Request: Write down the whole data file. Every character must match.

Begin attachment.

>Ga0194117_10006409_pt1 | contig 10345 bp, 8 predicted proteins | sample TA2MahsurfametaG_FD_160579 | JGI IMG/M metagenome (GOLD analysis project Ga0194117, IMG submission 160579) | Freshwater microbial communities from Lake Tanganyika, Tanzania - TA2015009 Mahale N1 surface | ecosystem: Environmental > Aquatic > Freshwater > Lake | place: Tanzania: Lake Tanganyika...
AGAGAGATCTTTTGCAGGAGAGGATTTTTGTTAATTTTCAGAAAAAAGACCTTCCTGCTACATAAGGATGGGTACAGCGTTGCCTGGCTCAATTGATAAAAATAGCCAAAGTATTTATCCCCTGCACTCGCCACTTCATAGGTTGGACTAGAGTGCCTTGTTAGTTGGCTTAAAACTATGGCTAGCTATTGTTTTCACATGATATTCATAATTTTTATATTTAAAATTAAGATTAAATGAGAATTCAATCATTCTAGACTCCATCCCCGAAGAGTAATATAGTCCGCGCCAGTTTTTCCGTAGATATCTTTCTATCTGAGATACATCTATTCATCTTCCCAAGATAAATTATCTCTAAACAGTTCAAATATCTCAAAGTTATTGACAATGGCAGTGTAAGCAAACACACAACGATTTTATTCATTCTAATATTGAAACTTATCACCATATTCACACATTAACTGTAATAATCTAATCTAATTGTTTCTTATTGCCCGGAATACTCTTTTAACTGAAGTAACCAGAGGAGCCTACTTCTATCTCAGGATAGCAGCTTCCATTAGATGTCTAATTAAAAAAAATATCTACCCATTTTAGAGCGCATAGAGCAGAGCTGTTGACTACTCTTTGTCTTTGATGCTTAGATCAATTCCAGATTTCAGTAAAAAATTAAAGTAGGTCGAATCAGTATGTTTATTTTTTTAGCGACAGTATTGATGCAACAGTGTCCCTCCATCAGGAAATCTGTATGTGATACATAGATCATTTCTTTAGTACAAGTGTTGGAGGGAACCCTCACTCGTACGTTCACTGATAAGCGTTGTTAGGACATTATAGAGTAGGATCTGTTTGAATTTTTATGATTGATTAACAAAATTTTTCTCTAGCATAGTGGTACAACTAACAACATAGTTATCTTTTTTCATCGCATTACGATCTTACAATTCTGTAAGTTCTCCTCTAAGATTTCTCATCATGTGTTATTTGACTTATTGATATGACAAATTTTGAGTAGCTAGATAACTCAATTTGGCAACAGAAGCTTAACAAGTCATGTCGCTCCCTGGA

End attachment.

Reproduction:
>Ga0194117_10006409_pt1 | contig 10345 bp, 8 predicted proteins | sample TA2MahsurfametaG_FD_160579 | JGI IMG/M metagenome (GOLD analysis project Ga0194117, IMG submission 160579) | Freshwater microbial communities from Lake Tanganyika, Tanzania - TA2015009 Mahale N1 surface | ecosystem: Environmental > Aquatic > Freshwater > Lake | place: Tanzania: Lake Tanganyika...
AGAGAGATCTTTTGCAGGAGAGGATTTTTGTTAATTTTCAGAAAAAAGACCTTCCTGCTACATAAGGATGGGTACAGCGTTGCCTGGCTCAATTGATAAAAATAGCCAAAGTATTTATCCCCTGCACTCGCCACTTCATAGGTTGGACTAGAGTGCCTTGTTAGTTGGCTTAAAACTATGGCTAGCTATTGTTTTCACATGATATTCATAATTTTTATATTTAAAATTAAGATTAAATGAGAATTCAATCATTCTAGACTCCATCCCCGAAGAGTAATATAGTCCGCGCCAGTTTTTCCGTAGATATCTTTCTATCTGAGATACATCTATTCATCTTCCCAAGATAAATTATCTCTAAACAGTTCAAATATCTCAAAGTTATTGACAATGGCAGTGTAAGCAAACACACAACGATTTTATTCATTCTAATATTGAAACTTATCACCATATTCACACATTAACTGTAATAATCTAATCTAATTGTTTCTTATTGCCCGGAATACTCTTTTAACTGAAGTAACCAGAGGAGCCTACTTCTATCTCAGGATAGCAGCTTCCATTAGATGTCTAATTAAAAAAAATATCTACCCATTTTAGAGCGCATAGAGCAGAGCTGTTGACTACTCTTTGTCTTTGATGCTTAGATCAATTCCAGATTTCAGTAAAAAATTAAAGTAGGTCGAATCAGTATGTTTATTTTTTTAGCGACAGTATTGATGCAACAGTGTCCCTCCATCAGGAAATCTGTATGTGATACATAGATCATTTCTTTAGTACAAGTGTTGGAGGGAACCCTCACTCGTACGTTCACTGATAAGCGTTGTTAGGACATTATAGAGTAGGATCTGTTTGAATTTTTATGATTGATTAACAAAATTTTTCTCTAGCATAGTGGTACAACTAACAACATAGTTATCTTTTTTCATCGCATTACGATCTTACAATTCTGTAAGTTCTCCTCTAAGATTTCTCATCATGTGTTATTTGACTTATTGATATGACAAATTTTGAGTAGCTAGATAACTCAATTTGGCAACAGAAGCTTAACAAGTCATGTCGCTCCCTGGA